I like Fridays. They remind me of a lot of Saturdays and heaps less of Mondays.

For the Emerging Companies (XEC) Index, down 5.5% until this morning, it’d been a week of Mondays. Even the ASX200 made something of Thursday – up 1.3% – and has continued climbing by about 1% today at the close.

The small cap index has gained 1.3% to end the week on a solid Friday note.

Global stock markets did their bit to lend a hand after some early-week selling. In the US, the Dow Jones Industrial Average gained almost 2%, the Nasdaq stole 3% and even European markets momentarily stopped whinging, the DAX up 1%. Around the traps at 3PM Sydenham time, Japan’s Nikkei is up more than 2%, so are Shanghai and Hong Kong.

The US economy contracted during the first three months of 2022, smaller by -0.4% on the previous quarter and -1.4% on an annualised rate.

Yes, it’s the weakest quarter since the pandemic, and while the word ‘flaccid’ does come to mind, the fact is they’re not falling a heap. Employment is strong, spending is hefty and there’s literally a squadron of central bankers armed with a host of tricks to sort things out and let the president get on with ignoring the pandemic and engaging in war by proxy.



(Stocks highlighted in yellow rose after making announcements during the trading day).

Scroll or swipe to reveal table. Click headings to sort.

Hydrocarbon Dynamics (ASX:HCD) is bobbing about at multi-year highs, after it was awarded a meaty Santos (ASX:STO) contract for doing the lucrative chemical work on some 30 wells with an order in the post for more. It’s a terrific TBH, and comes off the back of what was obvs a successful trial done on three wells in the Cooper Basin last year.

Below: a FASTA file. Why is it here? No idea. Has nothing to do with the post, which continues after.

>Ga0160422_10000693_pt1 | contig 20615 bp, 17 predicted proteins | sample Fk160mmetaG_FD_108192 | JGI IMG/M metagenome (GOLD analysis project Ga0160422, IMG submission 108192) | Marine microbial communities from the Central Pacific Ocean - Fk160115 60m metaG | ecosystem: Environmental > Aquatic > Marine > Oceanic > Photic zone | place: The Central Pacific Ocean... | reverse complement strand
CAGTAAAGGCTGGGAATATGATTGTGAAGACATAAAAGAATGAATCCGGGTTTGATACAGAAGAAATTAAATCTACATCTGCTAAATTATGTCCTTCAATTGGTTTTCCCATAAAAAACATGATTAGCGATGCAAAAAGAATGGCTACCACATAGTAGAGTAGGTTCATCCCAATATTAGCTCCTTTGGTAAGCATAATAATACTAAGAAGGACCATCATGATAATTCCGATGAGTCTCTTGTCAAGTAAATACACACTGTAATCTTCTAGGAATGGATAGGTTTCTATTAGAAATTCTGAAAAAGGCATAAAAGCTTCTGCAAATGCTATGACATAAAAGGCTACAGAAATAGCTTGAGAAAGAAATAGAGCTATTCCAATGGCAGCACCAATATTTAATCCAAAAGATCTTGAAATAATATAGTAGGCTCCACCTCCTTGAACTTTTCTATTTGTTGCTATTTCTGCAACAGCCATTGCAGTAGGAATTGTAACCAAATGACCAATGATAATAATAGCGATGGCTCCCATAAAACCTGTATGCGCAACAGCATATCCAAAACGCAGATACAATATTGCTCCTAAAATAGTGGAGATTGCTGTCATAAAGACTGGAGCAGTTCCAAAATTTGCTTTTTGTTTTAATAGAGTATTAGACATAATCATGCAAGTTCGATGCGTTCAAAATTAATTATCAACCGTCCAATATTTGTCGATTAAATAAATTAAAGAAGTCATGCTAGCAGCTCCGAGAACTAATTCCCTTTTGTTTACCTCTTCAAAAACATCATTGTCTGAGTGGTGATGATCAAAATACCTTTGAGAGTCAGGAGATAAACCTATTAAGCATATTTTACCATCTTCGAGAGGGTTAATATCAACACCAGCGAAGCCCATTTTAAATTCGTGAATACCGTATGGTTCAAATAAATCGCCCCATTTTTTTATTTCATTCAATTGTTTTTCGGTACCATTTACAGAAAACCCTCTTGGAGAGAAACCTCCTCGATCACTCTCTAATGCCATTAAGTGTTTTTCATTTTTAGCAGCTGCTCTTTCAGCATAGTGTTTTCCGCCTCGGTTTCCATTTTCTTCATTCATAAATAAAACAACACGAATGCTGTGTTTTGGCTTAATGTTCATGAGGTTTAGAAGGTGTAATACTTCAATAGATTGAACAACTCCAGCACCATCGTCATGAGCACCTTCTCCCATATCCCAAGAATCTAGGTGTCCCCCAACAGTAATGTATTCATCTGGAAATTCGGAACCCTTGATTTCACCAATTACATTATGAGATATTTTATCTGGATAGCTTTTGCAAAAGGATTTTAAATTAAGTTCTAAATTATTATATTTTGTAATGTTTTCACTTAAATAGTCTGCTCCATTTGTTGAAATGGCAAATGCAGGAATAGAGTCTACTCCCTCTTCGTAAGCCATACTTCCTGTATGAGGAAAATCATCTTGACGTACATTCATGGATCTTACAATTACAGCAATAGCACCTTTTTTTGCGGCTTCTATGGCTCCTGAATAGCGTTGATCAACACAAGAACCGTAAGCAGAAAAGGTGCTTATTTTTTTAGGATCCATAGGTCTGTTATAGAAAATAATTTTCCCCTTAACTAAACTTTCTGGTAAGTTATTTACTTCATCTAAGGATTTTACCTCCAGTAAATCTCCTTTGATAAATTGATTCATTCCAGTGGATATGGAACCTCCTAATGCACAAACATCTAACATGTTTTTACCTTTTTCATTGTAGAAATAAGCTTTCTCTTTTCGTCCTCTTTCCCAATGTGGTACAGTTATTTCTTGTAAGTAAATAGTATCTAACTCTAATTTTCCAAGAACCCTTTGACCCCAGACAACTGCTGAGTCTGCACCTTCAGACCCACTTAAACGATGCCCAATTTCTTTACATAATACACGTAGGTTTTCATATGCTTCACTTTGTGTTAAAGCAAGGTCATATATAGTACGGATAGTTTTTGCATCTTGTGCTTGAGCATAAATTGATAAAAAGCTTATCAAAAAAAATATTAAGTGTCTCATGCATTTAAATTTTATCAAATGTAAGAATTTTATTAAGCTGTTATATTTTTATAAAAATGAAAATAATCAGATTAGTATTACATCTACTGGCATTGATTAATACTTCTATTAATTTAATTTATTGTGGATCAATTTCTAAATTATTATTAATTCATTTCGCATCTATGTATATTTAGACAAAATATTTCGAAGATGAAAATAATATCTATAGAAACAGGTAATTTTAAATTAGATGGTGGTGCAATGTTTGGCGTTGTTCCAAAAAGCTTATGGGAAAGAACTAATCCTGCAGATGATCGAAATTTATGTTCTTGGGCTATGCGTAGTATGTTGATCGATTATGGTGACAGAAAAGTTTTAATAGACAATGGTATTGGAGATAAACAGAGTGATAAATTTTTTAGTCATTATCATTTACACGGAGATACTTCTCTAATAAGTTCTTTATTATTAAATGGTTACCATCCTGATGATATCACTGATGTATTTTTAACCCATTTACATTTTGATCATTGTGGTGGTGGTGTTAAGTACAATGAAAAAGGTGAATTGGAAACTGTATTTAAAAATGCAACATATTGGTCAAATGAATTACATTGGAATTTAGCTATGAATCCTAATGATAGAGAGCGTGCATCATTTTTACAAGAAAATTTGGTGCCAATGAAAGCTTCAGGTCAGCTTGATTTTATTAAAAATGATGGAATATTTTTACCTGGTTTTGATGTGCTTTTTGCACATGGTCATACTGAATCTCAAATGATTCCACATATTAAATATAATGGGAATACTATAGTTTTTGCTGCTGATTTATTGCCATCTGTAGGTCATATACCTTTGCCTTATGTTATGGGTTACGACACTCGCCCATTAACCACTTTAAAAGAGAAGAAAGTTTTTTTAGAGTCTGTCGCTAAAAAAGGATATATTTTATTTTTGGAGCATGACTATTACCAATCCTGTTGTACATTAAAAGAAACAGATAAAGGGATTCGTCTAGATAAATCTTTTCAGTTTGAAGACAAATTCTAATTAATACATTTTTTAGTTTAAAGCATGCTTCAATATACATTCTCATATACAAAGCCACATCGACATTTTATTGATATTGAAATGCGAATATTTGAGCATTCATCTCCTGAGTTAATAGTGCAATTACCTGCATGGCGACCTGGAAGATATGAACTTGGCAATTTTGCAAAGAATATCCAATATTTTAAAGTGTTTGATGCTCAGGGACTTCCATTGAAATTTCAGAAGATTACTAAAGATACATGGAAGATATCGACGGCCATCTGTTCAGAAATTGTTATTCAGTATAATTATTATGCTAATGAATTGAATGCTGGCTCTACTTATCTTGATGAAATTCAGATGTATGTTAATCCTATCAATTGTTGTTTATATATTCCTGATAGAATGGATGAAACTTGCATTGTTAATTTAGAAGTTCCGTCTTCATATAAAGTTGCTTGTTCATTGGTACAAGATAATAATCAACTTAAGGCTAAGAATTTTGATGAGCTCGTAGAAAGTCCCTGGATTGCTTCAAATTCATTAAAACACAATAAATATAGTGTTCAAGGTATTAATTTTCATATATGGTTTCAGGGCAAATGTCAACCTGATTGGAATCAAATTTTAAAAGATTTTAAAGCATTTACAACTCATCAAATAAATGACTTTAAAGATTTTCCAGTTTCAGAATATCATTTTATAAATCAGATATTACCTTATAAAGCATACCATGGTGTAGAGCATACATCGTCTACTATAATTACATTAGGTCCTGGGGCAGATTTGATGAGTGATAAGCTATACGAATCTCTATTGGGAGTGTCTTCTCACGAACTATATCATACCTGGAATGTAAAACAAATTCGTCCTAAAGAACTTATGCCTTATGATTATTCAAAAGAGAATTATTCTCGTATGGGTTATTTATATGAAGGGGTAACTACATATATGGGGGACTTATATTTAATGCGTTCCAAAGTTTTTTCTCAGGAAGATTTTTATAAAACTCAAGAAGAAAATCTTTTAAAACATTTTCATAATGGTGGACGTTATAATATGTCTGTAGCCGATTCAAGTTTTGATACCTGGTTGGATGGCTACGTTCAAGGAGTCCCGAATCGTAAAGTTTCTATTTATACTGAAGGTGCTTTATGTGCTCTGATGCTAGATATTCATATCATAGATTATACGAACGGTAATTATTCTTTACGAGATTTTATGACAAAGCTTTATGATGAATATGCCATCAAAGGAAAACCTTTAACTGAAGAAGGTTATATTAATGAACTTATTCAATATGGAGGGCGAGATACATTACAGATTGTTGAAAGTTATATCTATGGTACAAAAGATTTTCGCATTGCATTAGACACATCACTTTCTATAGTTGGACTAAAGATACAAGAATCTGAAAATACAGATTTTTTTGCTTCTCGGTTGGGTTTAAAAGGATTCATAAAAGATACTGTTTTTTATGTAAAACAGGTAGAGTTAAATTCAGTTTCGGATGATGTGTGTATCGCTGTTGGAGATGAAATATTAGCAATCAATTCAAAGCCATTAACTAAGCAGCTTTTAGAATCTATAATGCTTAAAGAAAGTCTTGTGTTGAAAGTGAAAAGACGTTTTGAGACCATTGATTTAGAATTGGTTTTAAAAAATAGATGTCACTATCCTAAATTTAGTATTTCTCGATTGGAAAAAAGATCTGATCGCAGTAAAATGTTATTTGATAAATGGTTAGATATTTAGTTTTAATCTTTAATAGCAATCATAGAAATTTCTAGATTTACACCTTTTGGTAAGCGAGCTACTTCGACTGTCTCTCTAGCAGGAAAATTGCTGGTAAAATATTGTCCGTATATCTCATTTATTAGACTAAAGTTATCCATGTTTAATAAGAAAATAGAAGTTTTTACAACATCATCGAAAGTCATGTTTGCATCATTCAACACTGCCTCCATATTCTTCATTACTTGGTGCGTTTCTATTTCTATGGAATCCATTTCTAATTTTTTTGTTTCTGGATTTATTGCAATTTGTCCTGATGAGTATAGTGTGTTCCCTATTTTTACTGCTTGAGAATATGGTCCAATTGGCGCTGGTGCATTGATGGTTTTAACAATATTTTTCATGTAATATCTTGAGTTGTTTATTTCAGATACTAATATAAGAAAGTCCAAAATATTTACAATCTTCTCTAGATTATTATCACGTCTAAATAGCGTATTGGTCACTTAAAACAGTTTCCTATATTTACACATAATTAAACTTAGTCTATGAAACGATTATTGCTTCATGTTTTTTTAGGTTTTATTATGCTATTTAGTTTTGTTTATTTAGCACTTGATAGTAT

In a release to the market, HCD says the deal is expected to generate some $140K, but that’s not taking into the kudos factor of supplanting one of the world’s really giant oilfield chemical cleaners which santos has ditched in favour of the local kid.

The share price is a total Friday winner, up about 60%.

The good news for one of the weeks mega-laggards, oyster farmer East 33 (ASX:E33) is that everyone is piling back on in – shares are up about 34%, but still with a way to go to make this a week that goes away.

A Tuesday quarterly trading update blamed inclement weather for adversely affecting the production of Sydney rock oysters. the stock followed up Wednesday’s 48.75% fall with another 46% crash on Thursday. People MUST have their oysters.



(Stocks highlighted in yellow fell after making announcements during the trading day).

Scroll or swipe to reveal table. Click headings to sort.



Shares in Red Hill Iron (ASX:RHI) surged ~8% to $3.70 today after announcing it would pay a special dividend of 20 cents per share fully franked.

Shareholders who own stock in RHI before May 16 will be eligible for the dividend. The record date for the dividend will be on May 17, before payment on May 30.

Red Hill said the decision reflects the board’s objective of delivering funds to shareholders that it deems are in excess of the need to maintain a reasonable level of financial strength. The company currently holds ~$83 million and has paid income tax instalments to date of $39 million.

Reedy Lagoon Corporation (ASX:RLC) has announced it has received the final report from the CSIRO study conducted on the Burracoppin magnetite deposit in WA.

RLC teamed up with the national science agency to develop a new method for quantifying the iron content of deposits of magnetite, referred to as the MagResource Method.

Results of the study have been used by RLC to determine an Exploration Target of 240 to 300 million tonnes at 20 to 25 Wt% iron at Burracoppin.

ABx Group (ASX:ABX) has advised that its 83%-owned subsidiary Alcore Ltd has been granted $7.5 million from the Australian Government’s Modern Manufacturing initiative to support its proposed $16.4 aluminium smelter bath recycling plant in Bell Bay, Tasmania.

The plant is understood to be the world’s first commercial plant to recycle aluminium smelter bath into valuable chemicals. It is proposed to transform 1600 tonnes per year of aluminium smelter bath into hydrogen fluoride and other chemicals.